Don't overthink, don't ask the larger questions.

Just laugh, and ride along.


My favorite part of the film remains the maypole comment, which (be warned) I henceforth intend to use at every possible opportunity.

Here too, though, I find myself not entirely sure of what's actually being said. What's so gay about a maypole?

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Posted by on in Culture Blogs


Not Your Grandfather's Patriarchy


I'm first to the door when we get to the restaurant after my mother's funeral, so naturally I open and hold it as the rest enter. This means that I'm the last to the table. By the time I get there, one seat is left.

“We thought we'd put you at the head,” my sister says, “since you're the patriarch now.”

That crackling sound you're hearing? That's the sound of my toes curling up backwards.


Ah, patriarchy. For decades now, the term has been synonymous with unjust societal power structure.

I sincerely hope that by now we've all managed to get past the simplistic old matriarchy/patriarchy dualisms of the 80s. As pagans, we really should be smart enough to understand that the world is never quite that simple.

Best not to take our patriarchies too literally; best to remember that, like “Nature,” “patriarchy” is a term of convenience, a way of conceptualizing and talking: a semantic shorthand, no more.

Which isn't, of course, to deny that systematic injustices exist. (Look at the pay gap, if you don't believe me.) Still, we've come a long way since those days of comforting, simplistic dichotomies.

Maybe it's time to start thinking about the shape of what comes next.


In my family, we talk about food a lot. (Hey, it beats fighting over politics.) Over meals at family gatherings like weddings and funerals, we usually discuss where to go for the next meal.

Then, after weighing the various possibilities, everyone turns to the current family patriarch to cast the deciding vote.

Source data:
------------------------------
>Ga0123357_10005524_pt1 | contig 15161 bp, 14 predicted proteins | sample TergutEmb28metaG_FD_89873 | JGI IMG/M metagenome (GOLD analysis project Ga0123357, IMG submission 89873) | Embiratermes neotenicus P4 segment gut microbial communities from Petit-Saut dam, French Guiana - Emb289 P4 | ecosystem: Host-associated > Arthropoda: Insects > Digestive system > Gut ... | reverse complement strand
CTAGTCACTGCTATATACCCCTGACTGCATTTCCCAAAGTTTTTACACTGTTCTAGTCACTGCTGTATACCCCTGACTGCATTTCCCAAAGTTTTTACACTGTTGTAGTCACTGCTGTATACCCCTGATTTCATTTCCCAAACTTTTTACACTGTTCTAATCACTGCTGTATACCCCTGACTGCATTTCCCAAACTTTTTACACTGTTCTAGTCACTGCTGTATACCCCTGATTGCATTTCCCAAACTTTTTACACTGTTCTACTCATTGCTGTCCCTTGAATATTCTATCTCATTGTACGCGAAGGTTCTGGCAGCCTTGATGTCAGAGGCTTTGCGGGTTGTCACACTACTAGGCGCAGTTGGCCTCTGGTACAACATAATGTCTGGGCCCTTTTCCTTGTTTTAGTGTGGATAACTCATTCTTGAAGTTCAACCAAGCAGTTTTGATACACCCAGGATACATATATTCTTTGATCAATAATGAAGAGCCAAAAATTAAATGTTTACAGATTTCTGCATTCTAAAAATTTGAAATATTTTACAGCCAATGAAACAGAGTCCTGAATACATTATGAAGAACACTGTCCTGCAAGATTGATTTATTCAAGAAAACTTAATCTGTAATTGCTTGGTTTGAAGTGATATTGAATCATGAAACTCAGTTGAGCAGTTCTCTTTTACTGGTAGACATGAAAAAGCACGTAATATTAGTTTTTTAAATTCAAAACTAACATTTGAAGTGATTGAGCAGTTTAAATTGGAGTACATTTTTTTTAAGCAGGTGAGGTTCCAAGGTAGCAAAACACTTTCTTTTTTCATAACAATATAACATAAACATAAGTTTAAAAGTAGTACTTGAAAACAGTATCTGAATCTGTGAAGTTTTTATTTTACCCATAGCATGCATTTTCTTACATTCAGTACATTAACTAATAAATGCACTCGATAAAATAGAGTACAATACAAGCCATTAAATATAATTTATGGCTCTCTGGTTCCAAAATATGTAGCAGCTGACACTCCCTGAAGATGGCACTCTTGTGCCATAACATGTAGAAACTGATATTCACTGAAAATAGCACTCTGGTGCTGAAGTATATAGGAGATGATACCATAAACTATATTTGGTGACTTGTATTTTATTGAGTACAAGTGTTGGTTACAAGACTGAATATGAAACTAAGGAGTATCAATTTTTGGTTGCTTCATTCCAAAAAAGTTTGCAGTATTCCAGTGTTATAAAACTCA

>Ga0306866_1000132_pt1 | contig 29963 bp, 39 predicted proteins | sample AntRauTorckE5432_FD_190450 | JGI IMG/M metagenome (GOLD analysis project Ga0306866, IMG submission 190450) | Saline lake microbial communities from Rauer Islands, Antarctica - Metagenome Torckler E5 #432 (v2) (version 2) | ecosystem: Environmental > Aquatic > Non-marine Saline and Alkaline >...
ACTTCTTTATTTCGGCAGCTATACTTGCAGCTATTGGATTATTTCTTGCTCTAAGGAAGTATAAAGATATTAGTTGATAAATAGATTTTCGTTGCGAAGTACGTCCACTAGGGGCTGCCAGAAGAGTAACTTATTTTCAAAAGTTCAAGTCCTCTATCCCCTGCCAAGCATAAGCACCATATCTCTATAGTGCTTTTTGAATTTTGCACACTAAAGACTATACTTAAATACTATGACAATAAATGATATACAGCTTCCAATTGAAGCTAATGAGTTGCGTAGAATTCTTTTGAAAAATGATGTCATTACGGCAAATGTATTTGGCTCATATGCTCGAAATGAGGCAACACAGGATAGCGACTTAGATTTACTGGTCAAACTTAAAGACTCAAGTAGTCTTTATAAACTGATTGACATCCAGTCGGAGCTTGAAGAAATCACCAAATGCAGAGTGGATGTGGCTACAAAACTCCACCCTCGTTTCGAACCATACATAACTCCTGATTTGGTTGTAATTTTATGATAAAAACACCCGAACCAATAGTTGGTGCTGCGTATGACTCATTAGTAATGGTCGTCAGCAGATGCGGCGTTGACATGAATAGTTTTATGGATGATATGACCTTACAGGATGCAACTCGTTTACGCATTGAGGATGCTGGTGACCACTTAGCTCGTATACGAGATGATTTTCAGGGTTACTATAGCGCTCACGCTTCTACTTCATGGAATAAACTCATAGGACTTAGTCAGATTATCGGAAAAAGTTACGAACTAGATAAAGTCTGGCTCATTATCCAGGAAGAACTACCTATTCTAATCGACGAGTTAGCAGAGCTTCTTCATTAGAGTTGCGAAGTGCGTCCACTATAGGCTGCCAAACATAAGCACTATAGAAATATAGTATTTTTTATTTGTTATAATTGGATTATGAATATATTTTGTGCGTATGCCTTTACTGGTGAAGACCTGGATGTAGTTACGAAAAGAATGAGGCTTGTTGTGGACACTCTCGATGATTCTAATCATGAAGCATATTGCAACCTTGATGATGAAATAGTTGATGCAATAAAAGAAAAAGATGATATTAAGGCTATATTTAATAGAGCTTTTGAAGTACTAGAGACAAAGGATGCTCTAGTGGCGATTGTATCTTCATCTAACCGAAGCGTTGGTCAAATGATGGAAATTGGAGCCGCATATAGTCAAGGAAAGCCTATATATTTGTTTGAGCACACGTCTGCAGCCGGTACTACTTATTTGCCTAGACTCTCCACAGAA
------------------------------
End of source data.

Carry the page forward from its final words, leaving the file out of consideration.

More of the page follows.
For years, this was my Uncle Milton: a benevolent patriarch, if ever there was one. My father has admitted to me to having felt a moment of panic when, for the first time after Milton's death, people turned to him.

“I don't want to be patriarch!” he, too, thought. “I'm the clown!” Given the nature of birth-order politics, younger sons often become the family trickster.

Still, some social imperatives outweigh others.


Like my father, I'm a clown too, though for different reasons. Many, if not most, of my own stories lead up to a punchline.

Like other outsiders—think of Jewish humor—gay men often play the trickster in public. It's a social strategy, and an effective one.

We learn early that humor—especially self-deprecating humor—disarms, perhaps by making us seem less threatening.

Still, in these latter days, perhaps of all men, it's the fool who is best suited to be king.

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  • Anthony Gresham
    Anthony Gresham says #
    My family talked about food as well. My brother-in-law Marty said it was a nice change from his parents talking about their illne

Posted by on in SageWoman Blogs
Be the Crone You Want to See

I apologise to Anne and the wonderfuls of Pagan Square for an absence of nearly two months. But it really has been a wild ride since the August eclipses. If you think that those living outside the US are not interested in the country's politics, prepare to rearrange your throughts.

My sister-in-law, who is living with 'no further treatment' cancer was glued to the Kavanaugh hearings in Northern Ireland. A friend in Birmingham, England apologised for not being able to PM, because she watching them on BBC Live. Basically, the women of the world were triggered by all the news emanating from the land of my birth in September and early October. So, too, were many men, who came out admitting their own sexual assaults on Facebook.On so many levels people experienced every single stage of grief.